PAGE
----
Place the 9″ brown square in the middle of the layout.  On each edge of the square place two half square triangle units.  These all have a white edge against the square, but check the photo to be sure of which way to lay the half square triangles.

The layut shown on the right shows the block as it will lookwhen finished, although the photo below shows the layout as it will be sewn.

View of the layout as it will be sewn

View of the layout as it will be sewn

Outside each pair of half square triangles place a white triangle formed by cutting a 6.7/8″ square along one diagonal.  These form the corners of the quilt block.

Sew the patchwork pieces together in rows

Sew the pieces together across the rows

Sew the pieces together across the rows

Think of the block in terms of rows of patchwork pieces where the white triangle is the first and last row and the middle row has a white triangle at each end.

You should have two 5.3/8″ squares left – one brown and one white.  Cut them both along one diagonal.  In the second row place a white triangle at the beginning and a brown triangle at the end.

In the row above the bottom white triangle, place a brown triangle at the beginning of the row and a white triangle at the end.

For the middle section, sew the two half square triangles to each other vertically.  You will then be able to sew the white triangles, half square triangles and central square together in one row.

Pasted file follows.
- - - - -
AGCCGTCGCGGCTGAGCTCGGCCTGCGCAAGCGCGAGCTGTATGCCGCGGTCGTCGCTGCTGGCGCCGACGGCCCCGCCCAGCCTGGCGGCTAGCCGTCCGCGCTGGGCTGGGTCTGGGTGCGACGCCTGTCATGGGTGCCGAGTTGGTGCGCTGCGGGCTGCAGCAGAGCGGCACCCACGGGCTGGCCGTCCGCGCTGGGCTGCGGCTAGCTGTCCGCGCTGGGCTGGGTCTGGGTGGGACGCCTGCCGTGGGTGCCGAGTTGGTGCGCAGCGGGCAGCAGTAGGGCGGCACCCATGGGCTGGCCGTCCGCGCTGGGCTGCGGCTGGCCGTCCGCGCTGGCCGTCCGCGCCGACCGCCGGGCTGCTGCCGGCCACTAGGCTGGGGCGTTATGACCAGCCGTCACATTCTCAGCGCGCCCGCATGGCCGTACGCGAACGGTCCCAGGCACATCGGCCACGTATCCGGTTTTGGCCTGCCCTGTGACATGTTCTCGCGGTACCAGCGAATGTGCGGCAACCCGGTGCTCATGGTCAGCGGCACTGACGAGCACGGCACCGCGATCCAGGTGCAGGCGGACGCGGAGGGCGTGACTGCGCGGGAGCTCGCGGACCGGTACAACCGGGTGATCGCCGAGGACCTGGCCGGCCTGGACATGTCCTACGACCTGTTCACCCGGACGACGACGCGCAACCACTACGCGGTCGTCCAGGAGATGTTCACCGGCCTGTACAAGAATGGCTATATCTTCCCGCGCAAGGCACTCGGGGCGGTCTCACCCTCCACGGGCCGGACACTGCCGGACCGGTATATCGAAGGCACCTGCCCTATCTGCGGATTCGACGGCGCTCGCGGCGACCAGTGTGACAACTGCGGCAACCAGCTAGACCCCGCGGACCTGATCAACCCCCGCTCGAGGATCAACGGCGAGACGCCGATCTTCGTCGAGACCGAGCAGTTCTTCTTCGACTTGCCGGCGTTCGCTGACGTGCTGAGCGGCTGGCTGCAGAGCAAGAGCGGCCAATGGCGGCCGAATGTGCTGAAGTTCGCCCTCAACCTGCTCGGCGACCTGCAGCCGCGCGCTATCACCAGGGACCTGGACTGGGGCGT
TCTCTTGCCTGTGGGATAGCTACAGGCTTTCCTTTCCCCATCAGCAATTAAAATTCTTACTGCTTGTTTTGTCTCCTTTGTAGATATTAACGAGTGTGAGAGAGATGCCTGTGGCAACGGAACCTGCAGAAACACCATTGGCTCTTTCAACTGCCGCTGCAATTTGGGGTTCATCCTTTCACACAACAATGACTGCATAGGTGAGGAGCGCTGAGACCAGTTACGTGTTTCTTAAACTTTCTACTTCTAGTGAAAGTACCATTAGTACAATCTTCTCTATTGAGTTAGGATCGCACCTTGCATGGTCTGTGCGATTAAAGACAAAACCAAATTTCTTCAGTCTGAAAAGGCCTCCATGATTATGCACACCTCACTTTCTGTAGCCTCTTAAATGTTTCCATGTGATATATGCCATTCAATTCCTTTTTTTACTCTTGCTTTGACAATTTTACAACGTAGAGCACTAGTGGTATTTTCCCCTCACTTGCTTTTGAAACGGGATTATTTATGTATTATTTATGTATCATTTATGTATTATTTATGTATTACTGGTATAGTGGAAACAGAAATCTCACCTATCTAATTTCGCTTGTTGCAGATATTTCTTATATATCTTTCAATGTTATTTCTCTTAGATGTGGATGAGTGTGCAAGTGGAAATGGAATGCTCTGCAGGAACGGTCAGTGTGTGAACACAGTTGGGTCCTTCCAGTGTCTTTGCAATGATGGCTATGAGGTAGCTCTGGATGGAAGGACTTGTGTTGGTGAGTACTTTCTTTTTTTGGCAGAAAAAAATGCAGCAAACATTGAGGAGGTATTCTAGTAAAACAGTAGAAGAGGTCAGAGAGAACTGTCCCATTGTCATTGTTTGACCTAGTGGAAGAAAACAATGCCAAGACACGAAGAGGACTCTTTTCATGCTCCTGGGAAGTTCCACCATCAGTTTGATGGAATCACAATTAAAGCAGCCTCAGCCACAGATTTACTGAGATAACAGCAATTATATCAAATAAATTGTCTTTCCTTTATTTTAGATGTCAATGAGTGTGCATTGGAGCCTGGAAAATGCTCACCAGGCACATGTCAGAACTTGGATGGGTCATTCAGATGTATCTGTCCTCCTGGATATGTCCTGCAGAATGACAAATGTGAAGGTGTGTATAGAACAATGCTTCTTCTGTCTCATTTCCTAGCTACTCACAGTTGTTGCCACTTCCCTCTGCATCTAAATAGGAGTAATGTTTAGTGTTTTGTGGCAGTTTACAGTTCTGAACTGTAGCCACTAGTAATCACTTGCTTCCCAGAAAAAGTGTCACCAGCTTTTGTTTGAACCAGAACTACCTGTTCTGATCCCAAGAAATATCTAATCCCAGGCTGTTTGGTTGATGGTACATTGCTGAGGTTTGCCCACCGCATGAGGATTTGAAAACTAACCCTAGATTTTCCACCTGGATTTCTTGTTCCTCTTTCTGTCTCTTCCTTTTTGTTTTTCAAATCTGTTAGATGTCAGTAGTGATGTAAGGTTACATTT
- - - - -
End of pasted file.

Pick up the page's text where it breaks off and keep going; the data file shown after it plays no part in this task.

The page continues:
When you have sewn the pieces together into three rows, sew the rows to each other to complete the Jacks delight quilt block.

Basic quilt design

Basic quilt design

Jacks delight quilt ideas

I have shown a basic quilt using nine blocks sewn together in three rows of three.

Alternate quilt idea

Alternate quilt idea

Just for interest, I then tried changing the colour in some of the blocks.

I think this second option gives a more interesting quilt.

Here’s the video:

Thanks for visiting my blog.

I look forward to seeing you again.

Rose

Easter Cross Quilt – Free Pattern

Easter Cross quilt

Easter Cross quilt

I’ve made the Easter Cross quilt with a cross in each quilt block and also a cross within the overall design.  The block is my own design and you may be pleased to know that it is made with only squares and rectangles.  I haven’t used a single triangle!

The quilt measures 67″ square, using 1 yard each of dark blue and medium blue, 1.1/2 yards of light blue, 1.1/4 yards of red and just 1/2 yard of yellow fabric.  I made nine blocks, each one 21″ square finished size.

You can buy these fabrics at a discount in this week’s special offer.




Completed Easter Cross quilt block

Completed Easter Cross quilt block

Cutting requirements for the Easter Cross quilt

3.1/2″ squares:  fifty two medium blue, eighteen red, eighteen yellow, seventy two dark blue

6.1/2″ by 3.1/2″ rectangles:  seventy two light blue, thirty six dark blue

9.1/2″ by 3.1/2″ rectangles:  nine yellow

2″ by 3.1/2″ rectangles:  fifty four light blue, fifty four red

For the border you will need seven 2.1/2″ strips of red fabric cut across the width of fabric.

Easter Cross quilt block layout

Easter Cross quilt block layout

Make the Easter Cross quilt block

The block is simple to make, with the pieces laid out in seven rows.

Make rows one and seven with a dark blue square at each end.  Place a medium blue square in the middle and two 6.1/2″ light blue rectangles between them.

Rows two and six have a 6.1/2″ light blue rectangle at each end.  In the middle there’s a red square with a medium blue square either side of it.